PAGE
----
NASA's Stratospheric Observatory for InfraredAstronomy (SOFIA) touched down at NASA Ames Research Center to an emotionalwelcome. Dr. Eric Becklin, SOFIA's Observatory Director and Chief Scientist,said, "It brought tears to my eyes to see this beautiful observatoryarrive." Scientists, engineers, technologists and educators who haveworked long and hard on this observatory surrounded Becklin. They weredelighted to witness SOFIA make two fly-bys over Moffett Federal Airfield, andtouch down to cheers.
SOFIA has beenunder development since 1996; it's a long-awaited infrared observatory thatwill take astronomers and educators on research flights to observe the infrareduniverse. SOFIA carries a 2.5 meter-diameter telescope to the stratosphere torise above the water vapor and carbon dioxide in Earth's atmosphere thatabsorbs infrared energy. SOFIA will open new eyes on the universe.
On Monday,January 14, SOFIA was flown from NASA's Dryden Research Center to NASA's Ames Research Center for a 1-day visit. This allowed NASA employees, contractors, and theirfamily and friends the opportunity to walk through the new airborneobservatory. SOFIA's predecessor, the KuiperAirborne Observatory (KAO), was also on display. A modified C-141 cargoaircraft, the KAO carried a 0.9 meter-diameter telescope to the stratosphere toconduct infrared research during a mission spanning more than two decades,including numerous deployments around the world. Carrying a much more powerfultelescope and new instrumentation, SOFIA will resume these research missionsonce the engineering testing and other final finishing details are completed.
Together,SOFIA and the KAO made a dramatic pair as dusk fell upon the apron where theywere parked.
More than3500 people had the opportunity to see the observatories, and I saw smileseverywhere. I've been involved with airborne astronomy since 1991. Inpartnership with many people at NASA's Ames Research Center, I managed theFOSTER — Flight Opportunities for Science Teacher Enrichment — program for theKAO. In just over 3 years, we trained and flew teams of pre-college teachers on50 research missions onboard the KAO. Their students thought that they hadbecome astronauts, and that became a teachable moment for these educators.Recently, one of these educators told me that her students ask her each year ifshe's the NASA teacher. They're still proud and excited about learning sciencefrom her. It's a decade later, and still these educators' experiences ofworking with KAO scientists, NASA and the SETI Institute continue to haveimpact in their classrooms. SOFIA will be able to bring educators from all partsof the US and Germany to participate in research missions. It's a wonderfulprospect.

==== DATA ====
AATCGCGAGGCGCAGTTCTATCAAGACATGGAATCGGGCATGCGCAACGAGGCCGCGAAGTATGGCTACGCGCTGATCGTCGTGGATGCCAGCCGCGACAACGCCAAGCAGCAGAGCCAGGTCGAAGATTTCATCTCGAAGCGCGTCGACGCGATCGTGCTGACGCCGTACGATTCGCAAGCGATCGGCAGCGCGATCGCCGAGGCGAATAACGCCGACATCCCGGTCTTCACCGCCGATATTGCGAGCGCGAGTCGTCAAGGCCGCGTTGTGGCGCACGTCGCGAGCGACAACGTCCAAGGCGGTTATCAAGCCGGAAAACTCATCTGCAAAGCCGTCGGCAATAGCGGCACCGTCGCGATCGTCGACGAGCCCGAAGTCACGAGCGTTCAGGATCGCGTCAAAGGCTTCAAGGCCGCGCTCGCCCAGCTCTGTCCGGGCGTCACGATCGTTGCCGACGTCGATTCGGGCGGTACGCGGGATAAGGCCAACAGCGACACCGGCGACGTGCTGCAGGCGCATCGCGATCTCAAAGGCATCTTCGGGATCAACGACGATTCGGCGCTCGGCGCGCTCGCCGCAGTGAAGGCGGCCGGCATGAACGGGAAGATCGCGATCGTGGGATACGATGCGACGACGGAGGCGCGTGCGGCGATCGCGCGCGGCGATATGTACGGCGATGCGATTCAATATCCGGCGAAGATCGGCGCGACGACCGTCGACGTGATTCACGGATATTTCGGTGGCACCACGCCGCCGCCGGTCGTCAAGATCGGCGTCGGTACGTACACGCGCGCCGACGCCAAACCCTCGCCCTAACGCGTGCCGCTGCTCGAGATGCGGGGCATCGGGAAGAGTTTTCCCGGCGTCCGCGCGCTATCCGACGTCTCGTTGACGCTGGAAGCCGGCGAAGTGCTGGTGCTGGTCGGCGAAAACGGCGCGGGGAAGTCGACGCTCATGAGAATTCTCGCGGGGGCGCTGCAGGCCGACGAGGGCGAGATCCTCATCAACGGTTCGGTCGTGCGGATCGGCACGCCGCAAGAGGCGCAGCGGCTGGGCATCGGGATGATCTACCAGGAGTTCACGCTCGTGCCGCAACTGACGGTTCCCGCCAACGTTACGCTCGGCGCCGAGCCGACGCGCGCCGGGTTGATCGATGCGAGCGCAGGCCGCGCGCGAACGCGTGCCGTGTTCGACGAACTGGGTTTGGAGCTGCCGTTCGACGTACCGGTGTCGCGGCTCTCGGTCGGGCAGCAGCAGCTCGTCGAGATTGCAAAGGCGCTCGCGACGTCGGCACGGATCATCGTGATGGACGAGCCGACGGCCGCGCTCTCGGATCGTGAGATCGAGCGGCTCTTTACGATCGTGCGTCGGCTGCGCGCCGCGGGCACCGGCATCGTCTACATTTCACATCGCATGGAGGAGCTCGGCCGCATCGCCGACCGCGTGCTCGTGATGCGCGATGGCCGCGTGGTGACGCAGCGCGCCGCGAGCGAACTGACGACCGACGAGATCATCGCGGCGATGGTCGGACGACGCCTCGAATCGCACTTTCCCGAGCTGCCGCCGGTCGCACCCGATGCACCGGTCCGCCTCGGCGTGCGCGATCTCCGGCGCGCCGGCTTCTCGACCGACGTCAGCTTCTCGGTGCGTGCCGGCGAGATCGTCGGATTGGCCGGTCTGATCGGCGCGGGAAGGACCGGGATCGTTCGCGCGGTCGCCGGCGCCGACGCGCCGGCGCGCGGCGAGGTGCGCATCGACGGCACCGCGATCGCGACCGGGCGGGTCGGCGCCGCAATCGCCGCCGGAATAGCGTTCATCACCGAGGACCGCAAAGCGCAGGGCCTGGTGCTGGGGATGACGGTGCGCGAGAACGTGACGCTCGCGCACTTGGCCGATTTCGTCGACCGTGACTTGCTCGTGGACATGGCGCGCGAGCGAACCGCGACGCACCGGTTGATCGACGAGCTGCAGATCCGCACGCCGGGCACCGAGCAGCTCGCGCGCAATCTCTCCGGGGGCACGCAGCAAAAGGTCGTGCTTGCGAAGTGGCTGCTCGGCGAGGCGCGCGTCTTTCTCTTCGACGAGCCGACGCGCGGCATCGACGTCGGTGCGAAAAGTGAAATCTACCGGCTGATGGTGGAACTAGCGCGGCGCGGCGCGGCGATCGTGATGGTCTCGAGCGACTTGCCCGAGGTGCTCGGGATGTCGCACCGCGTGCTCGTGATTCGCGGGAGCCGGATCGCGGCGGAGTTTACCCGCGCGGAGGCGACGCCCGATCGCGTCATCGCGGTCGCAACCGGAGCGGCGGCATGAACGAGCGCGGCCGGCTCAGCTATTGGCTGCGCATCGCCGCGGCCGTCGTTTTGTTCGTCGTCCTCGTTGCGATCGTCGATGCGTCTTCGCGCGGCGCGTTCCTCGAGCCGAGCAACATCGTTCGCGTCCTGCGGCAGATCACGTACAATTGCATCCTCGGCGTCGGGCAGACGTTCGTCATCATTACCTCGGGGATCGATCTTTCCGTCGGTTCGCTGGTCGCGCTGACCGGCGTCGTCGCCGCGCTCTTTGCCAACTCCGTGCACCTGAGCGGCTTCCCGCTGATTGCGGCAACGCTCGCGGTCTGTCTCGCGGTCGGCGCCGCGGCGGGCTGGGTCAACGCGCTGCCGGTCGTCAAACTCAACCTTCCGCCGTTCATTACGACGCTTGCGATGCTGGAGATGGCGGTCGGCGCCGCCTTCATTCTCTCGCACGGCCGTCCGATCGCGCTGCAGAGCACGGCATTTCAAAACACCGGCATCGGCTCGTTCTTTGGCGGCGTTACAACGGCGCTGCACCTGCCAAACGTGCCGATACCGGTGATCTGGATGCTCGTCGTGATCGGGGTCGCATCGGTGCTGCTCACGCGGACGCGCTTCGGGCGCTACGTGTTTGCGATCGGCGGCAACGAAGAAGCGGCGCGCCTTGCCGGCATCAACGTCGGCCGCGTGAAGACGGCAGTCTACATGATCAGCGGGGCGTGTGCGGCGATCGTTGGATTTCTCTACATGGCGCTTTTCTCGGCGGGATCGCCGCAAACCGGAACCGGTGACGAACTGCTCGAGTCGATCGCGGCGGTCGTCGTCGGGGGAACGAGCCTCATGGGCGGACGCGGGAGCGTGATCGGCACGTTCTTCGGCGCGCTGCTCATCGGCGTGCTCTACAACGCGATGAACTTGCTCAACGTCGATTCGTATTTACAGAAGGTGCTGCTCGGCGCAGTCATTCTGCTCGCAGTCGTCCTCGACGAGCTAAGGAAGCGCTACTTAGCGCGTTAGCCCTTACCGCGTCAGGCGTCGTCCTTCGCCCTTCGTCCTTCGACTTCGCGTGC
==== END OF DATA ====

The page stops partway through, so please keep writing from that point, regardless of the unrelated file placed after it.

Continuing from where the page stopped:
I was soexcited to be able to walk up the steps and enter the observatory with myfriend, Carl Gillespie, who had first envisioned building an infrared telescopein a Boeing 747SP in the 1970s. Carl was a flight director on the KAO, and losttrack of how many flights he directed over his 21-year career on the KAO. He'snow retired, but was delighted to see his dream come to fruition. I was too. I'mlooking forward to seeing scientists, undergraduate and graduate students, andeducators work together onboard the observatory when SOFIA begins to do scienceroutinely in a few years. There's great science and inspiring education andoutreach in store for people across the world.
SOFIA is a joint program of NASA and theGerman Aerospace Center (DLR). Overall SOFIA program management is based atNASA's Dryden Flight Research Center in southern California, while thescientific mission and operations are planned and run from NASA's Ames ResearchCenter in northern California. Universities Space Research Association(USRA) and the Deutsches SOFIA Institut at Universitaet Stuttgart managescience operations for NASA and the DLR, respectively. SOFIA's home hangar willbe at the Palmdale (California) Airport near Dryden. The SETI Institute and theAstronomical Society of the Pacific are partners in administering SOFIA's education and public outreach programs.
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